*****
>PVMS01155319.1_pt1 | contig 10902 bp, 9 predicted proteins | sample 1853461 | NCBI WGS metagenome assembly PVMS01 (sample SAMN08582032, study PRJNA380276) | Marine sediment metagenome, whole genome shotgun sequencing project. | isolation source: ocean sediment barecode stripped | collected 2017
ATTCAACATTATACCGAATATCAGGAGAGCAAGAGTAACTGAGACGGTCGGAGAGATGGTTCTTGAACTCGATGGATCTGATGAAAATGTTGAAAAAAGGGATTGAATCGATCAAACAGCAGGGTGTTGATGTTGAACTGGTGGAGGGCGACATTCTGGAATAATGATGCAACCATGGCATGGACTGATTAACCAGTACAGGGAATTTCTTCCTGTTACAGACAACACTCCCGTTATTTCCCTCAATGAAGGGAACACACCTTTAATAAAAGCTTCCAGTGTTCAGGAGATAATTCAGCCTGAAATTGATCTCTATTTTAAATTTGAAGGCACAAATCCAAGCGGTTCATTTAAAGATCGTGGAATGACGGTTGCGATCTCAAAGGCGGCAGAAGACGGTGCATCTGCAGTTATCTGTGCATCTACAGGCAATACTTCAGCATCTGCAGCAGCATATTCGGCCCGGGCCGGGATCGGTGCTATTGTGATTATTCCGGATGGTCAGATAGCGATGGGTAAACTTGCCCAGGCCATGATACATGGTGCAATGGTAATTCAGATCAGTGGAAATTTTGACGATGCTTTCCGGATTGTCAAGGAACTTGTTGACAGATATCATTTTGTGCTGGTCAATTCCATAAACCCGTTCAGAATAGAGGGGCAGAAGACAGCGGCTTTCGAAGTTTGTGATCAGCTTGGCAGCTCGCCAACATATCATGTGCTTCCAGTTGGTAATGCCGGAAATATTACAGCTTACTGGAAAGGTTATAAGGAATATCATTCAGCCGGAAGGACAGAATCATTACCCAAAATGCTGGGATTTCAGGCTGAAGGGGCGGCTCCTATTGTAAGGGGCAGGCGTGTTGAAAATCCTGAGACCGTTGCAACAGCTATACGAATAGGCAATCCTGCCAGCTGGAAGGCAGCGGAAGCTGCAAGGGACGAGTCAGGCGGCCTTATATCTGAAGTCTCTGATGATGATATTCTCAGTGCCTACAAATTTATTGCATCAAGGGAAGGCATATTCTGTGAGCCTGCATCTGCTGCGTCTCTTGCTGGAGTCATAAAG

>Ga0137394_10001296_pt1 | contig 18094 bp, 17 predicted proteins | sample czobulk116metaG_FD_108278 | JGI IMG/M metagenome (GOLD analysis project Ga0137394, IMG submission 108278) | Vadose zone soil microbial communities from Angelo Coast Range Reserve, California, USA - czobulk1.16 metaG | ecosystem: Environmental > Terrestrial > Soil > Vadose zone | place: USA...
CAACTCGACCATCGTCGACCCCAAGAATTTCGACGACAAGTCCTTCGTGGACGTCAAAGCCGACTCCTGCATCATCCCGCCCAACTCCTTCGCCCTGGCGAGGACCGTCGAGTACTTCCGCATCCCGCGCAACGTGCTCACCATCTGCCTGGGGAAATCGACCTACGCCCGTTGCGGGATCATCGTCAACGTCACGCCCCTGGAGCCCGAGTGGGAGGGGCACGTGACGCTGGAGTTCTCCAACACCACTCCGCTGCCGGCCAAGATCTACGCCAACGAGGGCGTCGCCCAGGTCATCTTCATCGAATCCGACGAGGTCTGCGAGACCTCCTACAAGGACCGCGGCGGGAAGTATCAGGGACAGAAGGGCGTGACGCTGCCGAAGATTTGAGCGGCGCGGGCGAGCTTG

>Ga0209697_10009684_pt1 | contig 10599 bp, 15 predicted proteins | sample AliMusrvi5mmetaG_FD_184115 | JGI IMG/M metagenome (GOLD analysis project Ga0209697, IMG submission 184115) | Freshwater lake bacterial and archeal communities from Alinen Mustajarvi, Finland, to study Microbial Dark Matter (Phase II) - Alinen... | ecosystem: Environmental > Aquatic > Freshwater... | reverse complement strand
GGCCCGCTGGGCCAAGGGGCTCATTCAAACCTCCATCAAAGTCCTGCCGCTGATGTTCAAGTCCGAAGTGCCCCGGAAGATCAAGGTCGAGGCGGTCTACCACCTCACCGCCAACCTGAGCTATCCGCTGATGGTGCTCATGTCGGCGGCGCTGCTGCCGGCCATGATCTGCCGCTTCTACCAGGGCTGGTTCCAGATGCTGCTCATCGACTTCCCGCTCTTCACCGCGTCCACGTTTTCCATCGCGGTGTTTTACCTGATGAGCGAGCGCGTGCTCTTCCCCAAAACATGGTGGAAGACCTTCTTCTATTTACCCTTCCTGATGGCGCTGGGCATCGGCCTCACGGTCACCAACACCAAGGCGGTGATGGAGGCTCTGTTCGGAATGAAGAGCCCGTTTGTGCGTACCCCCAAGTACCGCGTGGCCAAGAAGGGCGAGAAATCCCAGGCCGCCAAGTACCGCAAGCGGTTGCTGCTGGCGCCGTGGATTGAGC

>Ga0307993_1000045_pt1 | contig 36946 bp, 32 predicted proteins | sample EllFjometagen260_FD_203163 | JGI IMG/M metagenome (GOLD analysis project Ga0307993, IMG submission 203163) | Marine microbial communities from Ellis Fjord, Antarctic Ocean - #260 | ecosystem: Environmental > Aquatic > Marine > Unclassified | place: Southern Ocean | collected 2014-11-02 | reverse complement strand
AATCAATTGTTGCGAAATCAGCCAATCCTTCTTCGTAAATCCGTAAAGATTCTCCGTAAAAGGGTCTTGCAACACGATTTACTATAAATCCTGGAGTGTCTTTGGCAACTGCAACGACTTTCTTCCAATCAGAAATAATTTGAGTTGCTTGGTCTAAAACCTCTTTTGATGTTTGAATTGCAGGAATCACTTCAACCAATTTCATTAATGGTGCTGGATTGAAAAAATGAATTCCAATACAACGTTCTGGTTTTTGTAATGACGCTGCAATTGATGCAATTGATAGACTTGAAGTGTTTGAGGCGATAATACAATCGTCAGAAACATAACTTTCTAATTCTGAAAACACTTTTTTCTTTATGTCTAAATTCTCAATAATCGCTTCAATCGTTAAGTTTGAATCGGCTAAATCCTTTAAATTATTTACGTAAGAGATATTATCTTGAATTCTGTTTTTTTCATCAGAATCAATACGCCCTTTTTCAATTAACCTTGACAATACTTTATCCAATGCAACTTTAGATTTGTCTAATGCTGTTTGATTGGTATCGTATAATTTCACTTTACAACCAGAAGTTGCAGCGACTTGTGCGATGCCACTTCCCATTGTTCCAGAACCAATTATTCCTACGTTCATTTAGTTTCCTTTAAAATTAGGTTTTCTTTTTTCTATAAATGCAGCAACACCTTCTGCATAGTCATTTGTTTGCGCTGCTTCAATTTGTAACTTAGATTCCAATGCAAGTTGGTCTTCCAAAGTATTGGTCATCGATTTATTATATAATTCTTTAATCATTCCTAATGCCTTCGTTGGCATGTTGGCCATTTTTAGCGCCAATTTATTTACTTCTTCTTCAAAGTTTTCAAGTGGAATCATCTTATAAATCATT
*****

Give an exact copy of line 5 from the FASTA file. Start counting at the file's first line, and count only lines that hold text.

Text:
>Ga0209697_10009684_pt1 | contig 10599 bp, 15 predicted proteins | sample AliMusrvi5mmetaG_FD_184115 | JGI IMG/M metagenome (GOLD analysis project Ga0209697, IMG submission 184115) | Freshwater lake bacterial and archeal communities from Alinen Mustajarvi, Finland, to study Microbial Dark Matter (Phase II) - Alinen... | ecosystem: Environmental > Aquatic > Freshwater... | reverse complement strand